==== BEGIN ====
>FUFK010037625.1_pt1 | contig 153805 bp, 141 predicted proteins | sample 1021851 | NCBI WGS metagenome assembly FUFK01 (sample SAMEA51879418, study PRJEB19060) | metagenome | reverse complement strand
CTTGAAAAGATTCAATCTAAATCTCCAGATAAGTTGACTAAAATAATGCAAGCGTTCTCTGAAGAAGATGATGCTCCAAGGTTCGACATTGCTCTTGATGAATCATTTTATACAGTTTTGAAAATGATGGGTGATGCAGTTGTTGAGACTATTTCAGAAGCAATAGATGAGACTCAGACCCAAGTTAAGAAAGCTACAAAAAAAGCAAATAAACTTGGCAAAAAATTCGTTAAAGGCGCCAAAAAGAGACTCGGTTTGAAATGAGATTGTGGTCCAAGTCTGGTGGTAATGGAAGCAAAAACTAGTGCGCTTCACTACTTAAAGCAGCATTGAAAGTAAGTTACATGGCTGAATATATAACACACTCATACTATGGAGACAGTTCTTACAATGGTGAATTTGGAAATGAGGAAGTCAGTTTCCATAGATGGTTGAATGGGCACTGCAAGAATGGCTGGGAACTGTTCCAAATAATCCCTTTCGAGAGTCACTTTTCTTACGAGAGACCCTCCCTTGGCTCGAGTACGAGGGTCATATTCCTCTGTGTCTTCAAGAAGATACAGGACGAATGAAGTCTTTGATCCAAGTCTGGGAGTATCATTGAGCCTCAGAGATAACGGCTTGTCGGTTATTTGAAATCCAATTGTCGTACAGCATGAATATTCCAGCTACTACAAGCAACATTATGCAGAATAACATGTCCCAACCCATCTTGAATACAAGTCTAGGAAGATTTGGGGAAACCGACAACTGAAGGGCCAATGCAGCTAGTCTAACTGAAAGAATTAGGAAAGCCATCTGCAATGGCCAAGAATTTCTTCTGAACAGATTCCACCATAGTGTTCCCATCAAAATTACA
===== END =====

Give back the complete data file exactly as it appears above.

>FUFK010037625.1_pt1 | contig 153805 bp, 141 predicted proteins | sample 1021851 | NCBI WGS metagenome assembly FUFK01 (sample SAMEA51879418, study PRJEB19060) | metagenome | reverse complement strand
CTTGAAAAGATTCAATCTAAATCTCCAGATAAGTTGACTAAAATAATGCAAGCGTTCTCTGAAGAAGATGATGCTCCAAGGTTCGACATTGCTCTTGATGAATCATTTTATACAGTTTTGAAAATGATGGGTGATGCAGTTGTTGAGACTATTTCAGAAGCAATAGATGAGACTCAGACCCAAGTTAAGAAAGCTACAAAAAAAGCAAATAAACTTGGCAAAAAATTCGTTAAAGGCGCCAAAAAGAGACTCGGTTTGAAATGAGATTGTGGTCCAAGTCTGGTGGTAATGGAAGCAAAAACTAGTGCGCTTCACTACTTAAAGCAGCATTGAAAGTAAGTTACATGGCTGAATATATAACACACTCATACTATGGAGACAGTTCTTACAATGGTGAATTTGGAAATGAGGAAGTCAGTTTCCATAGATGGTTGAATGGGCACTGCAAGAATGGCTGGGAACTGTTCCAAATAATCCCTTTCGAGAGTCACTTTTCTTACGAGAGACCCTCCCTTGGCTCGAGTACGAGGGTCATATTCCTCTGTGTCTTCAAGAAGATACAGGACGAATGAAGTCTTTGATCCAAGTCTGGGAGTATCATTGAGCCTCAGAGATAACGGCTTGTCGGTTATTTGAAATCCAATTGTCGTACAGCATGAATATTCCAGCTACTACAAGCAACATTATGCAGAATAACATGTCCCAACCCATCTTGAATACAAGTCTAGGAAGATTTGGGGAAACCGACAACTGAAGGGCCAATGCAGCTAGTCTAACTGAAAGAATTAGGAAAGCCATCTGCAATGGCCAAGAATTTCTTCTGAACAGATTCCACCATAGTGTTCCCATCAAAATTACA